Step 2 In the VA Appeals Process: Wait For Your Decision

If you chose option #1 or #2 above, the VA’s goal is to complete your decision review within 125 days. That’s about four or five months, depending on which date you filed your appeal. This step in the VA appeals process typically takes longer if you schedule a new exam or transfer medical records.

But if you chose option #3, expect to wait about a year for your decision. That’s because the Board needs time to schedule your hearing and render their decision first. However, that timeline only applies to cases that don’t present any additional evidence for consideration. And if you do submit new evidence for the judge to review, it may take even longer. If you want to appear and plead your case in person, expect to wait closer to 18 months. This is, by far, the VA appeals process step that takes the most time.

In addition, bear in mind that you can request a Board appeal after completing option #2 and #3 first. Unfortunately, you cannot request two Board appeals from the VA in a row for the same claim. If you make it through all three VA appeals process options and still aren’t happy, then what? The VA appeals process doesn’t have to end there.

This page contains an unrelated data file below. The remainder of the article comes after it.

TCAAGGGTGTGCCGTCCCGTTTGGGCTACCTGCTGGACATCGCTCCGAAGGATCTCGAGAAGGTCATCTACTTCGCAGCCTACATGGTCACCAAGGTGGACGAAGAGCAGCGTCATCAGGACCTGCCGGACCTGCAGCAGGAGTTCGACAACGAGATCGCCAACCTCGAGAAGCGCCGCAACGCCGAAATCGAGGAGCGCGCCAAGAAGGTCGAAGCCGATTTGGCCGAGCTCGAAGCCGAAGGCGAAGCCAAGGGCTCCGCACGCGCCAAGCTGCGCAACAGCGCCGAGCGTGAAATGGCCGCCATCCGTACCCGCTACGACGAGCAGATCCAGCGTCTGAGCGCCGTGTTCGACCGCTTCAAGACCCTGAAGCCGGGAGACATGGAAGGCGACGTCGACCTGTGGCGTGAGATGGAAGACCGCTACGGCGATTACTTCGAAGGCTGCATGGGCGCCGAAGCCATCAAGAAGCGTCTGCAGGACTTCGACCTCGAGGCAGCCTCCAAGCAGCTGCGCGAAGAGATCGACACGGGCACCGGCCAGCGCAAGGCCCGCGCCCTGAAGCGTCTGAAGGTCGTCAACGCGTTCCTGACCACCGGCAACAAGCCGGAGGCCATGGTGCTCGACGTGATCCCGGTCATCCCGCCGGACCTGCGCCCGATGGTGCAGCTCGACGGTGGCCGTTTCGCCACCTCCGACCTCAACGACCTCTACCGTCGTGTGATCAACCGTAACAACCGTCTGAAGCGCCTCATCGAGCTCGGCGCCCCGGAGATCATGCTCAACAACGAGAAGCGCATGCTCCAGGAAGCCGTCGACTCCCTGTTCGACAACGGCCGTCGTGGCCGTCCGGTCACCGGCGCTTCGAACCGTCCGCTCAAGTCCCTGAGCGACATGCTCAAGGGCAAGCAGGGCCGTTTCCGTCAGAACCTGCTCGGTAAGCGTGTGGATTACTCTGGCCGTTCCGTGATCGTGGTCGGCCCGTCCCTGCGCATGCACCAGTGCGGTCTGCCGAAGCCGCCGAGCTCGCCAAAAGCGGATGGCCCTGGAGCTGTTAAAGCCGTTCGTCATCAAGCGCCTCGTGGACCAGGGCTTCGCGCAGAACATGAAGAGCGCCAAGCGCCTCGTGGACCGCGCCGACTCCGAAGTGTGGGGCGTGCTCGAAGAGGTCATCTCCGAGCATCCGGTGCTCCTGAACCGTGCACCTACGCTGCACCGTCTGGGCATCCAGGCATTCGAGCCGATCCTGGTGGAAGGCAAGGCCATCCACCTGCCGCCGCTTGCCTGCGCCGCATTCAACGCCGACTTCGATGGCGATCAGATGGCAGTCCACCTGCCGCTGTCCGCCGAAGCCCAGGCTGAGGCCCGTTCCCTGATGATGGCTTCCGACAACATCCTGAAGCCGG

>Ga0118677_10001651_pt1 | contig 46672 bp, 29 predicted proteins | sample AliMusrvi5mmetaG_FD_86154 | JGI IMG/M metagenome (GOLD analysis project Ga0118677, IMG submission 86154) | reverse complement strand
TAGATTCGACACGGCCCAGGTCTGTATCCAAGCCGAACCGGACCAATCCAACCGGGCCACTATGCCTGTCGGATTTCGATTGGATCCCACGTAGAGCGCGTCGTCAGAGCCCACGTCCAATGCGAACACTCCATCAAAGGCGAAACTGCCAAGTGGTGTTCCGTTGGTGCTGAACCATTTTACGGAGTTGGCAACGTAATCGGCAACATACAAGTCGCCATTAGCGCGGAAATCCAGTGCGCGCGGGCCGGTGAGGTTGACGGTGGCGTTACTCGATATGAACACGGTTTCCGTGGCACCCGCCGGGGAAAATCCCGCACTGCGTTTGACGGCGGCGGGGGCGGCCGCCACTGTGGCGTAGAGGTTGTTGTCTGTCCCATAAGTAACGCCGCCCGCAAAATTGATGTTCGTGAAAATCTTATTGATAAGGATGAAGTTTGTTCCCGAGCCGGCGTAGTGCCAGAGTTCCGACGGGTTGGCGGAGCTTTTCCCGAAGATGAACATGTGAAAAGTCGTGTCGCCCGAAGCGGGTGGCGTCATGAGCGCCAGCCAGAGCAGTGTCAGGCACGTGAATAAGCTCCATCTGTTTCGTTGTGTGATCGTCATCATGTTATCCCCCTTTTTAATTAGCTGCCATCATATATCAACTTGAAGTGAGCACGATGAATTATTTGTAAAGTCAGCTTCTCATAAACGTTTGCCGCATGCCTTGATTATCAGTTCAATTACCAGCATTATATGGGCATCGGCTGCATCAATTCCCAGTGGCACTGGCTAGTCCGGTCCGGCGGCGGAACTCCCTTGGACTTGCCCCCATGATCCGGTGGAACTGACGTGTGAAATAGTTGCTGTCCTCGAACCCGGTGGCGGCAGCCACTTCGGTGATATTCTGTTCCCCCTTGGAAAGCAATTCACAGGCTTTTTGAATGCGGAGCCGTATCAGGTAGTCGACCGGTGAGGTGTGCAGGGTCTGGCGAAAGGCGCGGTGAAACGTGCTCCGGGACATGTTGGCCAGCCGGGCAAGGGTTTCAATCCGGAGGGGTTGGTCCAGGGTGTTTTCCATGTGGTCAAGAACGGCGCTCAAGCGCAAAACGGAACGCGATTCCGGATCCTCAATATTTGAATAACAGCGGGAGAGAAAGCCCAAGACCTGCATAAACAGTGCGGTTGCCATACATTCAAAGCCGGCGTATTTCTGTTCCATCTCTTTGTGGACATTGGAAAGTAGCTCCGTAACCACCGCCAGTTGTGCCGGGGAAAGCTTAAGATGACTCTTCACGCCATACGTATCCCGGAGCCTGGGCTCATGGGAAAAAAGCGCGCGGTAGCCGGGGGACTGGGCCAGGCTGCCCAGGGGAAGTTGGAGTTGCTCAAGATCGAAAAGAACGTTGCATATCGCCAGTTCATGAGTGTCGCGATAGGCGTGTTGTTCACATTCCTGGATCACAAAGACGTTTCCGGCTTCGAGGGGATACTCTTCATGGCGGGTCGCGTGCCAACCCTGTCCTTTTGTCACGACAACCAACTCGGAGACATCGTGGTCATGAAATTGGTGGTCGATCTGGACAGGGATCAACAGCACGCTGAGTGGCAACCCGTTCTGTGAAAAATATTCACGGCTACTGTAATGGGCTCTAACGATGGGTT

Step 3 in the VA Appeals Process: File a Court Appeal

This step in the VA appeals process gets a little bit trickier. For this reason, we recommend getting a VA-accredited lawyer to handle it for you. Of course, you can represent yourself. For this step, you must request that the U.S. Court of Appeals for Veterans Claims review the Board’s decision. You must do this within 120 days from the date you received the Board’s decision about your claim. If you wait too long, you’ll lose your chance and must start over from scratch.

However, there is one other option available if you have new or more compelling evidence that supports your claim. If that applies to your case, go back to Step 1 and file another VA supplemental claim. Be sure to include all new medical evidence you think best supports your application for benefits.